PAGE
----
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Say goodbye to the weirdest border dispute in the world


Just after midnight Saturday, one of the most perplexing border disputes in the world officially ended. India and Bangladesh began the exchange of over 160 enclaves – small areas of sovereignty completely surrounded on all sides by another country – and in so doing ended a dispute that has lasted almost 70 years.

This act will have a major effect on the lives of more than 50,000 people who resided in these enclaves in Cooch Behar. Where they had been surrounded by a country they didn’t have citizenship in for decades, now they will finally gain access to things like schools, electricity and health care.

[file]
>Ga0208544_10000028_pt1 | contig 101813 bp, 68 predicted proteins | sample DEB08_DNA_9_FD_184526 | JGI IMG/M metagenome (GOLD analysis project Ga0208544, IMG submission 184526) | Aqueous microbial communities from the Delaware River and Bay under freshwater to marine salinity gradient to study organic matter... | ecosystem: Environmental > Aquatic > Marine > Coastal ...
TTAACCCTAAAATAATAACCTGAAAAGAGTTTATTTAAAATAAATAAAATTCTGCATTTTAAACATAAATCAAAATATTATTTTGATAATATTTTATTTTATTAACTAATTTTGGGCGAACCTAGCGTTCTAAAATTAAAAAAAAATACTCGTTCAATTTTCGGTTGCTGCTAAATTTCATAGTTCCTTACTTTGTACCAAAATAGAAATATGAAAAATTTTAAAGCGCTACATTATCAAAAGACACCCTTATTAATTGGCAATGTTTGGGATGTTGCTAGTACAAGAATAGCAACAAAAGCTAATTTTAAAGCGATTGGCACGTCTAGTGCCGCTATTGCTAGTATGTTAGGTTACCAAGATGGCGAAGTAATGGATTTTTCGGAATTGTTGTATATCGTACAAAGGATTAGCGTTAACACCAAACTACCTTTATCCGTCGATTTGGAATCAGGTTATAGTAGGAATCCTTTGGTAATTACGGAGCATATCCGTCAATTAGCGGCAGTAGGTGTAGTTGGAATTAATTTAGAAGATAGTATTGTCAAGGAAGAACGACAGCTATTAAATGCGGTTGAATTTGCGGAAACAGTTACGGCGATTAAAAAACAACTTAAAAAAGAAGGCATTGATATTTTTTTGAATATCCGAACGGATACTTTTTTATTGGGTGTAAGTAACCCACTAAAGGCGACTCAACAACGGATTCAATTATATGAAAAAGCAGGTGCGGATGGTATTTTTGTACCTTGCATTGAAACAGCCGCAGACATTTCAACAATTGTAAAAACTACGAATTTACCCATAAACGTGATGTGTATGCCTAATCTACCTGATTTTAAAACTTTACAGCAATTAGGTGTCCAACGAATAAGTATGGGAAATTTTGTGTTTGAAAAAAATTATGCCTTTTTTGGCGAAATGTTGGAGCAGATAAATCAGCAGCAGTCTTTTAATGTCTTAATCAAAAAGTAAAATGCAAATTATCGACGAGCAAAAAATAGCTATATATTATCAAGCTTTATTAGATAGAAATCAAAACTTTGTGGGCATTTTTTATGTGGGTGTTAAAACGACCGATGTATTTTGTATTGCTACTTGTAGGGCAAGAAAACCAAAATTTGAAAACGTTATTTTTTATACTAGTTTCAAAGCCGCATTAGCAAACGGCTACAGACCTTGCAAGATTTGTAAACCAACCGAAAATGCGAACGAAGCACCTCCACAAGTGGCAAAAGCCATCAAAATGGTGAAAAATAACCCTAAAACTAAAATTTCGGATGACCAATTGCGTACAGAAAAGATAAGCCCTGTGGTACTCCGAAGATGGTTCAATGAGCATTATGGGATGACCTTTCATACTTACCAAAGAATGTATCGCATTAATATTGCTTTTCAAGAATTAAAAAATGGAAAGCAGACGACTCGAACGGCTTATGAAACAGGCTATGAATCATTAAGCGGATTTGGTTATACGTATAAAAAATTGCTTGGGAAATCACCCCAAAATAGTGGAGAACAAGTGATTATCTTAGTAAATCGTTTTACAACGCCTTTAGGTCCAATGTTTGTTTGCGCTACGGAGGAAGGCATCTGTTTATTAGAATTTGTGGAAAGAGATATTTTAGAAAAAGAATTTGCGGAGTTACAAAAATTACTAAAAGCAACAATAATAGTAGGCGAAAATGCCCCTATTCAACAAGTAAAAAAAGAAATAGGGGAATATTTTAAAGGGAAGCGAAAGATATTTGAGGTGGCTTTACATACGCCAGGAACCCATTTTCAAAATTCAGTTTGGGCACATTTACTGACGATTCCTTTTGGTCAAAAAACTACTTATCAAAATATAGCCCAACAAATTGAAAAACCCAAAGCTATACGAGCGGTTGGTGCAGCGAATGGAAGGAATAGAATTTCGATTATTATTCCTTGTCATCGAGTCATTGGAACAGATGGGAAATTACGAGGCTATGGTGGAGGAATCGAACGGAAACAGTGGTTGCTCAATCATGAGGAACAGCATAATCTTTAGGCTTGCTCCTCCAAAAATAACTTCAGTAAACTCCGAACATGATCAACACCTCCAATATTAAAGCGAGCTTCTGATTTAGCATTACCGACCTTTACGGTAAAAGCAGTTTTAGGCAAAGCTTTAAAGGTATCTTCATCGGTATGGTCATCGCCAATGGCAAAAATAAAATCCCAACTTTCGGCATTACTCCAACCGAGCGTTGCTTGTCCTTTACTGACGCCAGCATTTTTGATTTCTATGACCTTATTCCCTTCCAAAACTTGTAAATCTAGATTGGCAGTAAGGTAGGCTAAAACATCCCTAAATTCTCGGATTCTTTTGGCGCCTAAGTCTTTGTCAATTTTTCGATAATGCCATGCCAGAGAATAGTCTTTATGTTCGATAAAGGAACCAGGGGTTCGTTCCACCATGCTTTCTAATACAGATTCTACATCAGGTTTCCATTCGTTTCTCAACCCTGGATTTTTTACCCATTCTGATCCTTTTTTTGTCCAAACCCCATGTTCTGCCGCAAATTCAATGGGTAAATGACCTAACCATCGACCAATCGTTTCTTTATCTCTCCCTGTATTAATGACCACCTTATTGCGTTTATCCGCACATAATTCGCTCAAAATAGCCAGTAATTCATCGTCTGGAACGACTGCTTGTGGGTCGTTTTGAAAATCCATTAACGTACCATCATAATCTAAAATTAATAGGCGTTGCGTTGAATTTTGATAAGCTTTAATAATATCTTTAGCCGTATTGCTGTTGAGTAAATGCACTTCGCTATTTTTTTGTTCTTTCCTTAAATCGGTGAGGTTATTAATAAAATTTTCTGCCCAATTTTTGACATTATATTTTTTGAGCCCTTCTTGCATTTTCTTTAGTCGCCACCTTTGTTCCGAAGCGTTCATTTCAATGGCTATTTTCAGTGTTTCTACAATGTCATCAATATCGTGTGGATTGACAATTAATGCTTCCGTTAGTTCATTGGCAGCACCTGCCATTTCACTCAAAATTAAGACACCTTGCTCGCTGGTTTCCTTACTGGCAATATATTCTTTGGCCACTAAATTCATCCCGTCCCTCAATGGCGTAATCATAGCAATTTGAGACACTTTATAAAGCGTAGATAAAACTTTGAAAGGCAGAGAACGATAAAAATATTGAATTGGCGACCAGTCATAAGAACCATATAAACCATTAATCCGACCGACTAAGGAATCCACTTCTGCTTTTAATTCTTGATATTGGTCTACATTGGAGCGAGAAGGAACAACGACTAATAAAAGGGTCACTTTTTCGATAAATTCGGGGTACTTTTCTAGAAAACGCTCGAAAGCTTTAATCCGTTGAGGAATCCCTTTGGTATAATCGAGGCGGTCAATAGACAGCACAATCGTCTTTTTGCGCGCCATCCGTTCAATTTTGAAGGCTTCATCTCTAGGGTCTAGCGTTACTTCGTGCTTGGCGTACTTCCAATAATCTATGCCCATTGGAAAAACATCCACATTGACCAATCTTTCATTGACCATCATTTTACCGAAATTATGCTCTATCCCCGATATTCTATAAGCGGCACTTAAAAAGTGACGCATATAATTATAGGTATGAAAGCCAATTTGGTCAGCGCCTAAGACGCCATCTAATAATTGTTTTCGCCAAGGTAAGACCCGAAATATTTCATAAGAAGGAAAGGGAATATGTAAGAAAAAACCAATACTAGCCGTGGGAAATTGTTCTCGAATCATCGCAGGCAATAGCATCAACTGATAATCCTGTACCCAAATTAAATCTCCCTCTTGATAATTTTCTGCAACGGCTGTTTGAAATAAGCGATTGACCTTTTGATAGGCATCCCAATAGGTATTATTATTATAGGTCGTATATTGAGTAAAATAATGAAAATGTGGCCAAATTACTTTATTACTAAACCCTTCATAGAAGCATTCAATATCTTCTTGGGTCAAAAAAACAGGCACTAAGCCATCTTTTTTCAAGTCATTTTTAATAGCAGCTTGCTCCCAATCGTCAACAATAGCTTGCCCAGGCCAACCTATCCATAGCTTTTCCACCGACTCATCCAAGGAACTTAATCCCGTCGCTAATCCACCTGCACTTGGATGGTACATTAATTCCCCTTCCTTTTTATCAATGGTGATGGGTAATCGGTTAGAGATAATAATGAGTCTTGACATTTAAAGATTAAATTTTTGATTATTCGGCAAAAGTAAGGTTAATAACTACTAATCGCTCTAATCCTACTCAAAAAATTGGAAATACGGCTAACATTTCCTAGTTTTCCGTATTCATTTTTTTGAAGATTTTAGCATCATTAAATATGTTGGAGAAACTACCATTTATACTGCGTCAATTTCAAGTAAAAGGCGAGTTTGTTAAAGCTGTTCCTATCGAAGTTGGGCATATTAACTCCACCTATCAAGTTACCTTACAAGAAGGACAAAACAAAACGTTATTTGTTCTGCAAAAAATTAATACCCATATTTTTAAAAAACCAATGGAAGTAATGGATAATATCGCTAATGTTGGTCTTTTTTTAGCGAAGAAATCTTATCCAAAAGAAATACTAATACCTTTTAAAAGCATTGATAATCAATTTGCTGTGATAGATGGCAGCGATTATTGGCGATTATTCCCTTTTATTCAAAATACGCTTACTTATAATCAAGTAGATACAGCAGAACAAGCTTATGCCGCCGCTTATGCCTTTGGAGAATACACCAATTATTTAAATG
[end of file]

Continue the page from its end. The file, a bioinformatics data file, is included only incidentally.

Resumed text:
For curious cartographers and others obsessed with geopolitical oddities, however, it’s an end of an era. The exchange between India and Bangladesh means that the world will not only lose one of its most unique borders, but it will also lose the only third-order enclave in the world – an enclave surrounded by an enclave surrounded by an enclave surrounded by another state.

It’s confusing, so let me spell it out: Dahala Khagrabari, the third-order enclave in question, was a part of India, surrounded by a Bangladeshi enclave, which was surrounded by an Indian enclave, which was surrounded by Bangladesh. If you’re still confused, this close-up map may make things a little clearer:



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